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canadian university report 2014: packing

Packing boxes.

So you've decided to move away to university. Be aware that you will be heading into a "new normal," says Leslie Copeland, first-year co-ordinator at the Campus Life & Engagement office at McGill University in Montreal. So, while you probably want to bring one or two familiar items to remind you of home, you don't need to overdo it, as the most important thing you can do to get involved and adjust to university life is to "take advantage of the things that are available [there]," she says.

If you're staying in residence, here are some tips about what to pack.

Five questions to ask about each item you plan to bring:

1. Does my room come with it? (Contact your university.)

2. Could I get it there instead? (You're not moving to the middle of the desert. There will likely be grocery stores and thrift stores where you're going.)

3. Does it fit (in the car/plane/room)?

4. Will my roommate bring it? (Some universities let you network with future roommates.)

5. Is it allowed? (Contact your university about verboten items.)


Love it:

For your room

– Sheets, blankets, pillows and pillow cases, if not supplied.

– Desk, chair and lamp, if not supplied.

– Desk stationery and accessories.

– A FEW items to make it feel like home (pictures, slippers and that weird thing you got from your grandparents for your birthday).

– Storage containers for under the bed, behind the door, in the closet, on the desk.

– Hangers, laundry hamper and detergent.

– Dishes, glasses and utensils, if not supplied (you probably won't be allowed to cook in the dorm, but

you may have a stash of snacks for late-night, um, studying).

– Cleaning supplies (sprays and liquids, sponges, broom, etc.).

– Fan or space heater, if allowed.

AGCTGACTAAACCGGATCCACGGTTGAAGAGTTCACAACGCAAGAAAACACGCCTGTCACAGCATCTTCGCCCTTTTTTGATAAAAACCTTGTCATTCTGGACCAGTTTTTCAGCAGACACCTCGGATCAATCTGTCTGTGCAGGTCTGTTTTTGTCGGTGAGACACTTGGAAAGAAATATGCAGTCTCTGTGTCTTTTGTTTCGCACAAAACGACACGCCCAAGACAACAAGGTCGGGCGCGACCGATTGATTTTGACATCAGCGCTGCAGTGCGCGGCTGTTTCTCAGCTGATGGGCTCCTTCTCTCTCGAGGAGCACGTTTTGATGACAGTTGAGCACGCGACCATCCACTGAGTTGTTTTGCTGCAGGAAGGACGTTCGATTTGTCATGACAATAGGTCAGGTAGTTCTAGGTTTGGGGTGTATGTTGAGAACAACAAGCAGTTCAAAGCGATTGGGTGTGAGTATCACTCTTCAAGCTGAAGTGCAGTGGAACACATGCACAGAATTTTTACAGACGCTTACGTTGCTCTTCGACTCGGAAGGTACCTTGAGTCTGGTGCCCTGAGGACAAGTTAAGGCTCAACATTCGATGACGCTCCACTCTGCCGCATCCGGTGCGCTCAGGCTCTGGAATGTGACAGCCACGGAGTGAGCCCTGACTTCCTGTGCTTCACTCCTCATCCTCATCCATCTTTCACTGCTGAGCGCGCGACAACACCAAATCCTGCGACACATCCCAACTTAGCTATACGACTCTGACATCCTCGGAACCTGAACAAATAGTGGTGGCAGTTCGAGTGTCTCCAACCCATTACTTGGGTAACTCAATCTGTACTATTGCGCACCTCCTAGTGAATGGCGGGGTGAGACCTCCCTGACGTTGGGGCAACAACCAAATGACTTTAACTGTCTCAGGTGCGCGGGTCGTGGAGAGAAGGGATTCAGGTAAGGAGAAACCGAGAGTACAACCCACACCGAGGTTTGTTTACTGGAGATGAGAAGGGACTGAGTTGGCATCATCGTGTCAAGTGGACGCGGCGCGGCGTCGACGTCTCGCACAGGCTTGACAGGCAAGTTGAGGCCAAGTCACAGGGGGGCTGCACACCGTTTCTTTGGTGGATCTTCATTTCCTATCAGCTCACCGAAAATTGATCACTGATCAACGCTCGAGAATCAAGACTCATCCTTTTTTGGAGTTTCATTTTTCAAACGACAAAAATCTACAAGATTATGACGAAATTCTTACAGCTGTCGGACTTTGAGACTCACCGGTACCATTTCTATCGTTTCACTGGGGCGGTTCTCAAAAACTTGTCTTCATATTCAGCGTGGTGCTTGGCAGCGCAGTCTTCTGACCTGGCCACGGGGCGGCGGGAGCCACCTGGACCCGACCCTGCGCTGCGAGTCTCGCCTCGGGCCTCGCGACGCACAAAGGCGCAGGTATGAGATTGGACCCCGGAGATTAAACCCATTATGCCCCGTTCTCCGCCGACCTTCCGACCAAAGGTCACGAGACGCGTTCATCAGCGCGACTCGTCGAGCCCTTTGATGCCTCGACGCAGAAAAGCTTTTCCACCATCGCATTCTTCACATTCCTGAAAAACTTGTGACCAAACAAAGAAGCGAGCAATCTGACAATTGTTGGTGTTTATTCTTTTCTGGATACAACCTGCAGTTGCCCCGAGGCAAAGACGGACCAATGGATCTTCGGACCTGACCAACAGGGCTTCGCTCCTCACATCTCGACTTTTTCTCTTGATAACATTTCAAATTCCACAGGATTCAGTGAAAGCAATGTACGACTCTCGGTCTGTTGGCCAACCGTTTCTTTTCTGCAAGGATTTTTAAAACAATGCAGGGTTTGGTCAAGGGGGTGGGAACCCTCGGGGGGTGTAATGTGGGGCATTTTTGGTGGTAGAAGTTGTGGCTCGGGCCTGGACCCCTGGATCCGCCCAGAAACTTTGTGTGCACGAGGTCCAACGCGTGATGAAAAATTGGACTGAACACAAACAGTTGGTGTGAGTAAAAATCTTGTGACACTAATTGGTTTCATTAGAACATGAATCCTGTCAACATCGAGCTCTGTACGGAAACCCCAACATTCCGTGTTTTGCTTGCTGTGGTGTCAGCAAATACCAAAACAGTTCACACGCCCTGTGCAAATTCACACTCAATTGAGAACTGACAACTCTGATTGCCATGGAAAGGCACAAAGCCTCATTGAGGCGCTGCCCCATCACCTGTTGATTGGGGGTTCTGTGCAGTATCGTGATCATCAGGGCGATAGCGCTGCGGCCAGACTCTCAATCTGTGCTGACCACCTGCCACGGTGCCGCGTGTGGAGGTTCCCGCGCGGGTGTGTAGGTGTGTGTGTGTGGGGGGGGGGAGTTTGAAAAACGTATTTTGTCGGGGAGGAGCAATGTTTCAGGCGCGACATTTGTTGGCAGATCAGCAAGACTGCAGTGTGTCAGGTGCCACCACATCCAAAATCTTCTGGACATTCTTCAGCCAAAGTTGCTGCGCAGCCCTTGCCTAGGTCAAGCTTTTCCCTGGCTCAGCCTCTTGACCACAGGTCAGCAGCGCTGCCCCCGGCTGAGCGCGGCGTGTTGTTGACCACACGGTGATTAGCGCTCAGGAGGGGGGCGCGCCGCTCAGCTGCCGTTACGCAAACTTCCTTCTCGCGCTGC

– An alarm, even if you use your mobile.

– Will you make it to that 8 a.m. class if your battery runs out?

For yourself

– Enough tops, bottoms, underwear and socks for a week (yes, you'll have to do your own laundry).

– One set of nice clothes, shoes and accessories for interviewing or formal events.

– Rain gear.

– A few sweaters and coat, hat, gloves, scarf for cold weather.

– Running shoes and workout clothes (or a swimsuit and flip-flops) for those workouts that will keep off the Freshman 15!

– Pyjamas (ahem … roommate!).

– Towels, wash cloths, toiletries such as deodorant, shampoo, brush, hair dryer, women's sanitary items, perfume (but be aware of scent-free zones).

– Sleeping mask and ear plugs, if you can't sleep with noise and lights of dorm mates.

– Some kind of music or entertainment system – either your laptop or tablet and accessories such as speakers, or an MP3 player, CD player, DVD player.

– A few board games or cards, just for fun.

– Digital camera, even if you have a phone with a camera – you don't want to miss those late-night, um, study session photos.

– Phone and charger.

For your studies

– Something to take notes, access online materials and chat with professors (laptop, tab and protective

bag or sleeve).

– Memory stick or CDRs for backing up files, unless you have cloud storage.

– Old-school items, such as notebooks, paper, pens, highlighters, calculator and other things for when your electronics conk out or aren't allowed in class.

– Course books.

Leave it:

– Lava lamp/stencilled curtains/pool table and other unnecessary decor.

– Candles/incense/firecrackers and other fire hazards.

– Your entire DVD/comic book/smurfs collection.

– Drum kit/vuvuzela/other noisy irritations.

– Pet bunny/snake/monkey.

– Kegs/illegal drugs/bongs.

– Diamond ring/other expensive items irresistible to sticky fingers.

– Hunting rifle/martial-arts sword/ninja-throwing stars or other weapons.

– Water beds/hot tubs (really, people try to bring these?).